Sugiura Procedure … A Last Resort for Variceal Bleeding

Since first learning about the Sugiura Procedure for oesophageal bleeding, I have wanted to write something about it but had difficulty actually deciphering the material from medical terminology into language that was understandable for most.   Besides scouring the internet I also tried to find understandable information in book form at my local library, and surprisingly I came up short.  Before trying to explain (albeit briefly below) online medical dictionaries define the procedure in the following manner, “Oesophageal transection with paraoesophageal devascularisation, for oesophageal varices”. 

As best as I can describe the Sugiura procedure, surgeons would ligate (tie-off) the penetrating oesophageal veins that originate from the portal system in order to stop the bleeding.  To maintain critical venous drainage of the oesophagus and stomach the left gastric and paraesophageal veins are left intact.  A splenectomy (removal of the spleen) is performed because it is usually congested and non-functioning.  Some articles I have read indicate that there have been some modifications to the procedure and with that there has been some reported success.  Although the Japanese (University of Tokyo) have reported favourable long-term results, the technique has not been widely accepted in the Western Hemisphere (except for Mexico) because of high postoperative mortality rates.  On a recent visit to my gastroenterologist I inquired about the procedure, and she confirmed what I read and stated that it is only performed as a last resort where all other procedures have failed.

Through personal research, personal interaction I have had with other sufferers, plus the advice of a few of my own specialists I remain committed to the task of posting accurate information on new techniques and medical findings for this most disconcerting condition of portal hypertension.   The Sugiura procedure is much more complicated than what I have tried to explain here, so maybe you have more information to share than what I have provided?  At any rate your comments or questions are always welcome!

Until next time,


3 thoughts on “Sugiura Procedure … A Last Resort for Variceal Bleeding

  1. Jill

    I had the Sugiura procedure performed at the University of Wisconsin Hospital in 2007. A splenectomy was done at the same time. The surgery was done as I was not a candidate for a shunt and my esophageal varicies were dangerously large (4×4). I already had a serious bleed and was at high risk for another. I developed acities and other post operative issues, but did recover. For a year after the operation, I vomited or had diarrhea after nearly every meal. Eventually, this improved. I still have digestive problems, mainly with food dumping and pain. I get annual endoscopies, with banding if indicated. Portal hypertension resulted from pancreatitis and a thrombosis from a pseudo cyst. I am also diabetic. I’m wondering if others have post Sugiura digestive issues? Thanks for the web site.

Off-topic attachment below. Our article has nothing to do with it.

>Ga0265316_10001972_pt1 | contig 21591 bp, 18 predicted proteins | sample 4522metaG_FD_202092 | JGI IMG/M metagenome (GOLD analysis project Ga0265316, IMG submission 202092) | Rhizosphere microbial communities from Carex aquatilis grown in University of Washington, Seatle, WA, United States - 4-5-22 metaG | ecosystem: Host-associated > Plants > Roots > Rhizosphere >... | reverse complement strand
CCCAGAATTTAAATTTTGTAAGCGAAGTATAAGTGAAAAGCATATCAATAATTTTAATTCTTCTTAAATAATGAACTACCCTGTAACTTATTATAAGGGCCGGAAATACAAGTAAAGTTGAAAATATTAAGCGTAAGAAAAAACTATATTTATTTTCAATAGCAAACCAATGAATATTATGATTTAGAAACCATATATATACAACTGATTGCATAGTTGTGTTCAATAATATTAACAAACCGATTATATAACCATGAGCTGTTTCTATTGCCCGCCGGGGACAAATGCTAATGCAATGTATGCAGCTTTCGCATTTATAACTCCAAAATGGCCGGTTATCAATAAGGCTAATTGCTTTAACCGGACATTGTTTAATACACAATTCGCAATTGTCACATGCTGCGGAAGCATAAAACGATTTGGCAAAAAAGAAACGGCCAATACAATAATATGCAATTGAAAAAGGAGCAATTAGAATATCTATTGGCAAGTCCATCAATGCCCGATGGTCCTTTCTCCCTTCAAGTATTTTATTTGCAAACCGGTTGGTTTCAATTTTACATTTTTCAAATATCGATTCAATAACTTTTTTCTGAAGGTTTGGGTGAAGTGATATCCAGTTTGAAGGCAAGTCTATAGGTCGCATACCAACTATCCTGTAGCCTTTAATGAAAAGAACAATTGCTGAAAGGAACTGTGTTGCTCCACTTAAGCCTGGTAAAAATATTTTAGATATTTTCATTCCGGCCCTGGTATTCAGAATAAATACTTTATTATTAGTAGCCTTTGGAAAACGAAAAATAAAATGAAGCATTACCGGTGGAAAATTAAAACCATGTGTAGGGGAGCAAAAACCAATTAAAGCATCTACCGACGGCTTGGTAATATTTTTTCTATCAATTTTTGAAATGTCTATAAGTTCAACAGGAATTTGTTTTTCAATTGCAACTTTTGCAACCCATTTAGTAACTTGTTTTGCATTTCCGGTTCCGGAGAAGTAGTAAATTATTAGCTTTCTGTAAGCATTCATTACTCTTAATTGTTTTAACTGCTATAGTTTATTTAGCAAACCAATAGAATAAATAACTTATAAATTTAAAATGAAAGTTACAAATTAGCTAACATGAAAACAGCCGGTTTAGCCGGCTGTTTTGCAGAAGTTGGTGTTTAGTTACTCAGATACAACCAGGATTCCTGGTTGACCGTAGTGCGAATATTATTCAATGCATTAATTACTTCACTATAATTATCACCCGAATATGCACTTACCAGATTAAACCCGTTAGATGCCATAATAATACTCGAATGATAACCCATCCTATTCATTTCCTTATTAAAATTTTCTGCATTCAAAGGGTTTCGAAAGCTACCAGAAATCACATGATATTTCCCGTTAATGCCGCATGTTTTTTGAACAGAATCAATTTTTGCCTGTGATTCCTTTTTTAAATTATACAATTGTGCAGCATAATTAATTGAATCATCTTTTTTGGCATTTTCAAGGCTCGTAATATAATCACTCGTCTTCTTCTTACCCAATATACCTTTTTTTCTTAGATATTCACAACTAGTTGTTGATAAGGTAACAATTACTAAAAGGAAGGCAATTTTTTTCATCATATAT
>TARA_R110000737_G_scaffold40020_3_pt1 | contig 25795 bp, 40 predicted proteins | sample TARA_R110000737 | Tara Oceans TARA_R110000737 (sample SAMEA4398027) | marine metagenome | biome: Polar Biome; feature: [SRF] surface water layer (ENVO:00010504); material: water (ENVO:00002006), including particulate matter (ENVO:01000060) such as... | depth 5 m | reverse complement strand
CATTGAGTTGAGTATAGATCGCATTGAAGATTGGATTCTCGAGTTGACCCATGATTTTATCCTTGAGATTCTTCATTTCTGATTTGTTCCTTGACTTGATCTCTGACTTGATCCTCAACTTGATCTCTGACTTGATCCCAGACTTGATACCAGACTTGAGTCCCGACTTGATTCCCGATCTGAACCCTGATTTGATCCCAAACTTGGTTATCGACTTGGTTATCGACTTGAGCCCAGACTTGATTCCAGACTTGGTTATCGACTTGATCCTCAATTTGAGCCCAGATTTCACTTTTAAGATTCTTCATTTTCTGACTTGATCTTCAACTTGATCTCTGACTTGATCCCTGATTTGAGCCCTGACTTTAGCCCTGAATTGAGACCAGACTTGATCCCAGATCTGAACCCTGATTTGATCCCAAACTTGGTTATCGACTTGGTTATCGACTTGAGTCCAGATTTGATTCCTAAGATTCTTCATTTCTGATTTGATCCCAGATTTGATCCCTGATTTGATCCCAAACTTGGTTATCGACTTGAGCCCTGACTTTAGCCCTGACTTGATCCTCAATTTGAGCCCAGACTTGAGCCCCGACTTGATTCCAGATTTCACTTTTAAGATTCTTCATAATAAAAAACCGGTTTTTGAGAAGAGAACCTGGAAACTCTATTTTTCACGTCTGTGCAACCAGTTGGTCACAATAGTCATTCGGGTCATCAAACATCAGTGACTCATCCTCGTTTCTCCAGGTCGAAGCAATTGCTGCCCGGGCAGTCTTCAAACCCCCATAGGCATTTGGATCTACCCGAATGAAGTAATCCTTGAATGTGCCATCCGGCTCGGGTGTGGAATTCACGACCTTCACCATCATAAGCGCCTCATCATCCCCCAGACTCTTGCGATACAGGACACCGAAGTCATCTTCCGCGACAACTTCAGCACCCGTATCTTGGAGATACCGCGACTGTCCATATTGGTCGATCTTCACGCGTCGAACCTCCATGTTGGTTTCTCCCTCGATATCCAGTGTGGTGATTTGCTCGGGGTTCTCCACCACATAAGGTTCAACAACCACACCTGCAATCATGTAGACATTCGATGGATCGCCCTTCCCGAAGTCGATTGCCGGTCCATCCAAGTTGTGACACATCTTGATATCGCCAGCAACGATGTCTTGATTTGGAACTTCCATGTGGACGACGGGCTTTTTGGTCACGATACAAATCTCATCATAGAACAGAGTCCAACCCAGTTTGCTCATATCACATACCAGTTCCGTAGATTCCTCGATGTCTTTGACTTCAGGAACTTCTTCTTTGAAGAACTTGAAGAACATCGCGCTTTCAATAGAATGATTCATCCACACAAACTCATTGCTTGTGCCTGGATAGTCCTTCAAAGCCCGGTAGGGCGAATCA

1. Clint Post author

      Hi Jill,

      Thanks for your post. I apologize for not replying sooner, but I had issues with my blog site where I was only able to approve comments and not reply. With the help of a friend and some updates I am finally able to respond!

      I’m sorry to hear of you ongoing issues, although you have had some improvement from the Sugiura. I can’t relate to actually having any kind of evasive procedure relating to PH, but have survived some close calls since my diagnosis along the way and am thankful to be alive. After some testing this past January I was also diagnosed with Diabetes.

      For your digestive problems, have you tried any dietary measures? Although I have a knowledgeable gastroenterologist, and have asked her about a suggested diet, she is unable to answer this question. When I was diagnosed with diabetes, I took it upon myself to stop eating anything with wheat or grains, or milk products. After doing this my system is so much better, and I have way less pain now. Also, I would like to know if you are taking a beta blocker and any anti coagulants?

      Thanks, I look forward to your response.

      Have a great day!


  2. David

    Hi. I understood that not only is this a procedure of last resort, it is rarely ever done anymore because of alternative less invasive procedures. This makes the procedure even more difficult because most surgeons are no longer familiar with or practiced on the procedure. In Canada most surgeons stopped doing them in the early 1990s. Furthermore if anything goes wrong it is unlikely that younger health care workers will be familiar with the procedure and the complications. This leads me to my question: have you come across anything about the potential longterm complications beyond 20 years after the procedure?


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